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Exercise May Be Best Remedy for Depression in Elderly

Published February 28, 2013 1:14 PM by Brian Garavaglia

Depression is a frequent issue among older adults. However, depression can do more than affect the mood of the older adult. Depression can lead to greater levels of morbidity and mortality among older adults. It can have a pervasive impact on their mind and body. Scientists at Duke University have found that exercise may possibly be the best form of intervention for enhancing an older adult's mood and ameliorating depression. 

The researchers found that exercise was superior to those who were treated with antidepressant forms of medication. The researchers studied 156 individuals who suffered from major depression. All were 50 years of age and older. Those who engaged in exercise a minimum of three times each week over a 16 week period demonstrated superior results in ameliorating their depression when compared to those who took just medicine or even those who engaged in medicine and exercise together.  

The researchers also found that exercise alone was also a lasting form of therapy. In a six month follow-up, those who engaged in exercise exclusively as a form of therapeutic intervention experienced the lowest rate of return in their depression. Among this group only eight percent experienced a return in their depression. This was a marked difference when compared to the 38 percent return in depression found among the drug-only group and 31 percent found among the drug and exercise combined group. 

It has been stated that approximately 15 percent of the elderly experience depression during some point in their lives and an additional 25 percent are estimated to experience persistent sadness that lasts for two weeks or longer (Livni, 2012). Since many older adults take at least four or more medicines, many mood problems can be instigated or even exacerbated by the medicines that they use. Therefore, these results that have been found in the study, demonstrating that exercise by itself could be more beneficial than adding an additional medication is an uplifting finding.  Furthermore, since many older adults often have greater sensitivity to medications, even the addition of an antidepressant medication can greatly enhance the likelihood for medicine-induced side-effects, some of which can also influence the mood of the elderly.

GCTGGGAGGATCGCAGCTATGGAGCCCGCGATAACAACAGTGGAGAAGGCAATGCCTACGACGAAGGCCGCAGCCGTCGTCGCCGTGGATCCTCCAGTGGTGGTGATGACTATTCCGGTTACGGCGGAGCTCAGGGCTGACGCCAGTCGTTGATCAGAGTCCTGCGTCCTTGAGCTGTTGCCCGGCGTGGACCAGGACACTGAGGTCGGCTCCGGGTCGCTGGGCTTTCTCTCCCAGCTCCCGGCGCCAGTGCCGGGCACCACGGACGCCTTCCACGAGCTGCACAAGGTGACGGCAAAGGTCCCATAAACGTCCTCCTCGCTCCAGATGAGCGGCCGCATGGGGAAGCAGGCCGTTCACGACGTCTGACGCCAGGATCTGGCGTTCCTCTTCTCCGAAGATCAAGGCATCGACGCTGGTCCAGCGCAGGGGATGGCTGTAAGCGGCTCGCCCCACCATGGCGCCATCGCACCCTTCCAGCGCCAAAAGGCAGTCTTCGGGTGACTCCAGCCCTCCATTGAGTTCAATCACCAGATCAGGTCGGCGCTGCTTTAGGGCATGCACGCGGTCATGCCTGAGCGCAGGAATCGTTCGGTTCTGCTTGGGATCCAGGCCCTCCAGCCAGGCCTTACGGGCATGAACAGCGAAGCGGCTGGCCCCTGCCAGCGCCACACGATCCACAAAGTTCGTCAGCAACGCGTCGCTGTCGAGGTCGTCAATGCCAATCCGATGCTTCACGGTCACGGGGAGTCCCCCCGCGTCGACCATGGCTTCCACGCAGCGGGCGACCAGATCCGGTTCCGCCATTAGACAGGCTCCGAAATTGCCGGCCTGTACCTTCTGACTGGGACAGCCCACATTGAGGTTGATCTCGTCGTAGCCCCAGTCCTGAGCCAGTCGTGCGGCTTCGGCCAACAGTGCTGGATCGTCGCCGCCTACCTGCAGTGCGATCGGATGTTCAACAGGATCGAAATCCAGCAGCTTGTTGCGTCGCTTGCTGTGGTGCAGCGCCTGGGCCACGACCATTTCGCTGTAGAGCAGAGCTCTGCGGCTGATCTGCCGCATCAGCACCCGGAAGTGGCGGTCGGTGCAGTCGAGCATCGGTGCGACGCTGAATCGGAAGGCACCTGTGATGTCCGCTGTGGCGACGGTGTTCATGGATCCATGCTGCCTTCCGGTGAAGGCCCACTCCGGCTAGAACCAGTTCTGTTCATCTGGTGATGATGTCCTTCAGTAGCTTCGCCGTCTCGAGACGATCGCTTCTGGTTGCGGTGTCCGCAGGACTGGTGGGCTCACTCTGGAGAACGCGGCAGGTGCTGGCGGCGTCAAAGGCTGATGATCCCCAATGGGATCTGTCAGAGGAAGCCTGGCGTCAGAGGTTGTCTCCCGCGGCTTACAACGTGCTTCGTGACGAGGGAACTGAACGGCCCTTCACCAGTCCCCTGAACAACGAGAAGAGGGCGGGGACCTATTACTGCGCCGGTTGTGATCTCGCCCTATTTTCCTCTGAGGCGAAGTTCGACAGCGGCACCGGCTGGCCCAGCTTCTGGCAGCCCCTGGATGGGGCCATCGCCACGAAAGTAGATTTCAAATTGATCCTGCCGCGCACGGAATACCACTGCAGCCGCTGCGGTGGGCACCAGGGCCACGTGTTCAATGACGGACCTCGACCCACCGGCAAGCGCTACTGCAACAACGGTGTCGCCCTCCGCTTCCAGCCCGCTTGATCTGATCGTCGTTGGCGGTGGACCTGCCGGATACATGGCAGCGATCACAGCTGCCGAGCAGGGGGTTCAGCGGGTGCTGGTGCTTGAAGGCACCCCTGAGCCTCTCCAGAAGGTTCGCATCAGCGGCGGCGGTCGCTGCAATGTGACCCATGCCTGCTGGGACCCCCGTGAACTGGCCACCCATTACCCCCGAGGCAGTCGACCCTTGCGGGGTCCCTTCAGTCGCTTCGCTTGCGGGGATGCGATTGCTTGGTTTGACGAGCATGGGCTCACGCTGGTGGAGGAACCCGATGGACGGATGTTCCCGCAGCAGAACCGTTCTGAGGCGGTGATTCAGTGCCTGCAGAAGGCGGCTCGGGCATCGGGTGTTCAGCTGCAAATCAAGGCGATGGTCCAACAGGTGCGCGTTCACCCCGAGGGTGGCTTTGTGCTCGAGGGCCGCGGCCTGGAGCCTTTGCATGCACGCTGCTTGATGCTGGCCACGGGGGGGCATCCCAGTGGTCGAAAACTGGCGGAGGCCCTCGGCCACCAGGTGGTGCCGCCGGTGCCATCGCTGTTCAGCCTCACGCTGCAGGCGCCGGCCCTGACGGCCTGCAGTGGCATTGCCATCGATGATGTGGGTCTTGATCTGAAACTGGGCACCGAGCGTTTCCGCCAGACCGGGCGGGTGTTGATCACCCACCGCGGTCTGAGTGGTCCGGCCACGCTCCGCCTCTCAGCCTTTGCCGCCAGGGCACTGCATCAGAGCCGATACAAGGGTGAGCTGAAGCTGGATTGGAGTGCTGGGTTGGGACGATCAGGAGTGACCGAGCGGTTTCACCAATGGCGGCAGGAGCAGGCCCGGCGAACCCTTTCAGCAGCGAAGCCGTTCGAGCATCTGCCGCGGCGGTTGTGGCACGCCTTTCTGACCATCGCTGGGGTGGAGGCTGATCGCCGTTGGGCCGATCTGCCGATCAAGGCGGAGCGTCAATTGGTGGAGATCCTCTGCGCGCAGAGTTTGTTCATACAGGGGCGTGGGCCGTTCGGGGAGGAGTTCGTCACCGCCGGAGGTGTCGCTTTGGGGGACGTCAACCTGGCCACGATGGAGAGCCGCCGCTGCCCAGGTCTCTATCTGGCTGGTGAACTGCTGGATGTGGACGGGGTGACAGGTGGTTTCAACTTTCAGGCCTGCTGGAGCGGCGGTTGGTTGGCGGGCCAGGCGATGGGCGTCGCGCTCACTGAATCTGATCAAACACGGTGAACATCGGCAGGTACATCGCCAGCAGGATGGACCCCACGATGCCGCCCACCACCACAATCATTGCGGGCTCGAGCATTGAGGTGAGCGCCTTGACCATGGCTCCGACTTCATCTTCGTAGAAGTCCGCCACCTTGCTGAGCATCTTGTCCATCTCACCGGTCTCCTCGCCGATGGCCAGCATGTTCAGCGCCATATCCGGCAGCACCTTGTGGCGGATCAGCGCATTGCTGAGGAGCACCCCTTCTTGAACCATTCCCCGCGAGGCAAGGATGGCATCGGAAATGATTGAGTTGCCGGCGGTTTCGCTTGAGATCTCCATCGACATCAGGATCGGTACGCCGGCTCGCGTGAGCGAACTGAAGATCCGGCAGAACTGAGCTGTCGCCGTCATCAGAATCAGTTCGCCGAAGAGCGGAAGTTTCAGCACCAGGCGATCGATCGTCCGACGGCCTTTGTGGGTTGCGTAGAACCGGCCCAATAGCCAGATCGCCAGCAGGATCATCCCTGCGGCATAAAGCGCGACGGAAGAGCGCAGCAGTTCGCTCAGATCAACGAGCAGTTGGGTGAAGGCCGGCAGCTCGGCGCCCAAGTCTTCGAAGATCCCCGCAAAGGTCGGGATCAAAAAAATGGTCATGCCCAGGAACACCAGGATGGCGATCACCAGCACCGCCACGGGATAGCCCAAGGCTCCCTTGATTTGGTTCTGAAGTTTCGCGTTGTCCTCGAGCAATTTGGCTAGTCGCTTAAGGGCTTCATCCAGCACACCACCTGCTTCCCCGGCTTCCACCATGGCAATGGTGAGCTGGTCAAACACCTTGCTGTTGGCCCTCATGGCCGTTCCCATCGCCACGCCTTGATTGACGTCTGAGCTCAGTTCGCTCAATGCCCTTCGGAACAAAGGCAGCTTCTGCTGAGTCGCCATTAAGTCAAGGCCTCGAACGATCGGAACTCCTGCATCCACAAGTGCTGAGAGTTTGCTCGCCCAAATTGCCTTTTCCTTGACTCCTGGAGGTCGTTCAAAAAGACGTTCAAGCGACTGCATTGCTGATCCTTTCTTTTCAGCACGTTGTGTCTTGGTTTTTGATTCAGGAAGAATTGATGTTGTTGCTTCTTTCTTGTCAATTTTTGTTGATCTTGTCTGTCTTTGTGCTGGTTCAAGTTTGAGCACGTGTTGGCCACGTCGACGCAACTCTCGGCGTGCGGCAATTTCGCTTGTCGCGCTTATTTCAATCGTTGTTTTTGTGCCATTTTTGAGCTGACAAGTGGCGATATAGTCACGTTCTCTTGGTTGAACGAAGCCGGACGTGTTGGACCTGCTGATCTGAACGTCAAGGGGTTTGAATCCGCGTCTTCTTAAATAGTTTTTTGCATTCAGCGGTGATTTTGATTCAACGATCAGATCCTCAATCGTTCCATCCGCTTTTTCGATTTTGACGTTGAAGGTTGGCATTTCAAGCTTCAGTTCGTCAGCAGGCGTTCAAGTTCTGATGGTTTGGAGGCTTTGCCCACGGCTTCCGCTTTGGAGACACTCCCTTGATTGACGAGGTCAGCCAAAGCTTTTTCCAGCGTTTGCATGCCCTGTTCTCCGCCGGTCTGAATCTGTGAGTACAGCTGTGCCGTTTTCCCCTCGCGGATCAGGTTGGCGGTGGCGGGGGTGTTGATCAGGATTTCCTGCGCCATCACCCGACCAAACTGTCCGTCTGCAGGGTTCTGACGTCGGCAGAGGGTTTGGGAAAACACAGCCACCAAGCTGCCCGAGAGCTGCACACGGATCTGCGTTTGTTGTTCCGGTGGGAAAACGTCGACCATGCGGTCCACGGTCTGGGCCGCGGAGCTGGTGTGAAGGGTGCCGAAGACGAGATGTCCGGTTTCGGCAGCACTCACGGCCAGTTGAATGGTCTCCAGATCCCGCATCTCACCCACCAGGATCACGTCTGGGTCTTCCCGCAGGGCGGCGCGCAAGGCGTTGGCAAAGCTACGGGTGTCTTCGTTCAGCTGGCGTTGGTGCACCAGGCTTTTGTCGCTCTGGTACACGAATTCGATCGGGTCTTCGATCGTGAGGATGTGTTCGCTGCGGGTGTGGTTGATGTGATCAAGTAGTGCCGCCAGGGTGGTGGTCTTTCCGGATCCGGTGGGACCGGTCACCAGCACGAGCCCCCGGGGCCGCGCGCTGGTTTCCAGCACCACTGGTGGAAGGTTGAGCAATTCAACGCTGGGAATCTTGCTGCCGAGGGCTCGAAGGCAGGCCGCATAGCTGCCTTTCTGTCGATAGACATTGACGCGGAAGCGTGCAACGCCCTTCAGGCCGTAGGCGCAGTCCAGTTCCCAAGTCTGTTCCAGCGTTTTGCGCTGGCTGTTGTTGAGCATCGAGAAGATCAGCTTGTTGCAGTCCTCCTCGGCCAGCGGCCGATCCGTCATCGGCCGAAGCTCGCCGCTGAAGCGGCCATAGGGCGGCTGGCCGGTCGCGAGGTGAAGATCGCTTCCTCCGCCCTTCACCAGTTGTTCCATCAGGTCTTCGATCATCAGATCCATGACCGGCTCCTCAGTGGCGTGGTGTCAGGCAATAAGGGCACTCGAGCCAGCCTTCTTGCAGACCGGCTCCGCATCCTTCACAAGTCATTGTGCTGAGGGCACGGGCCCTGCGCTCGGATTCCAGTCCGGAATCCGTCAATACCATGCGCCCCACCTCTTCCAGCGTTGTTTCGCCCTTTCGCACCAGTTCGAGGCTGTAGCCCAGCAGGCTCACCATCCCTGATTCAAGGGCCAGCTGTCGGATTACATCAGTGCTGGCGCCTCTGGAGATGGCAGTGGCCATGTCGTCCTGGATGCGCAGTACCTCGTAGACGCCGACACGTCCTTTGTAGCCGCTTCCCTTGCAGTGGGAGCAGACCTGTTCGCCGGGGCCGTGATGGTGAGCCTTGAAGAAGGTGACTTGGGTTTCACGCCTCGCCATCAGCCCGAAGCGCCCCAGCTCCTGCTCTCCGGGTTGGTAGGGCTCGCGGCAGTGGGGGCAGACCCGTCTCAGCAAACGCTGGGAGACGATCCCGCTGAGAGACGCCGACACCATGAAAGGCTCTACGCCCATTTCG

What is interesting is the finding that exercise alone was even more beneficial than exercise and medication together. Therefore, exercise may be providing other elements that may be helping to relieve the older adult of their depression. Furthermore, for many older adults, the possibility of the antidepressant medication having a smaller therapeutic window, or possibly even a larger one, as compared to the younger population, may be one reason why the exercise and medication group did not do as well as the exercise alone group, as well as having a higher depression relapse rate. 

It is also possible that since exercise is also influencing other parts of the body such as the cardiovascular, respiratory, immunological, and endocrinological systems just to mention a few, the positive influence of exercise can be the result of multiple body system influence. Moreover, the interactive social experiences that exercise often creates can also be an additional reason for the enhanced success found in this study.   

One fact that is known is that as individuals increase in age, they typically become increasingly sedentary as well. That in itself is very counterproductive for sound health and aging and can not only lead to mood disturbances but aid in the development of other forms of morbidity that are often attributed to aging. However, exercise has been increasingly demonstrating some very important mental health effects. The goal of getting more older adults to exercise will undoubtedly benefit the older adult's mental health, both therapeutically and preventatively. Furthermore, it will also provide an overall benefit to the older adult's health status in general.        

Although more information needs to be gathered from further studies on just how efficacious exercise is in enhancing the older adult's mood, especially when compared with pharmacological forms of intervention, the results in themselves should not be all that surprising. 

Although many individuals have become enamored with a pharmacological form of intervention, viewing them as necessary to treat disease and often maintain health, exercise is increasingly being viewed as an important form of medication. In fact, the American College of Sports Medicine has been advancing its campaign to view "Exercise as Medicine," in an effort to encourage more individuals, including the elderly, to attain the proper dose and frequency of usage of exercise to benefit one's overall health.  

Given that we already have a substantially large body of knowledge regarding the overall importance of exercise, especially for enhancing a healthy longevity, more effort probably should be given toward advancing exercise as an important and needed form of medication, as well as an important and necessary part of one's lifestyle. 


Livni E. (2012).

For more articles on exercise see:

Exercises for a Healthy Heart

Ways to Work Out

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posted by Brian Garavaglia


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About this Blog

    Brian Garavaglia, PhD
    Occupation: Long-term care administrator
    Setting: Sterling Heights, Mich.
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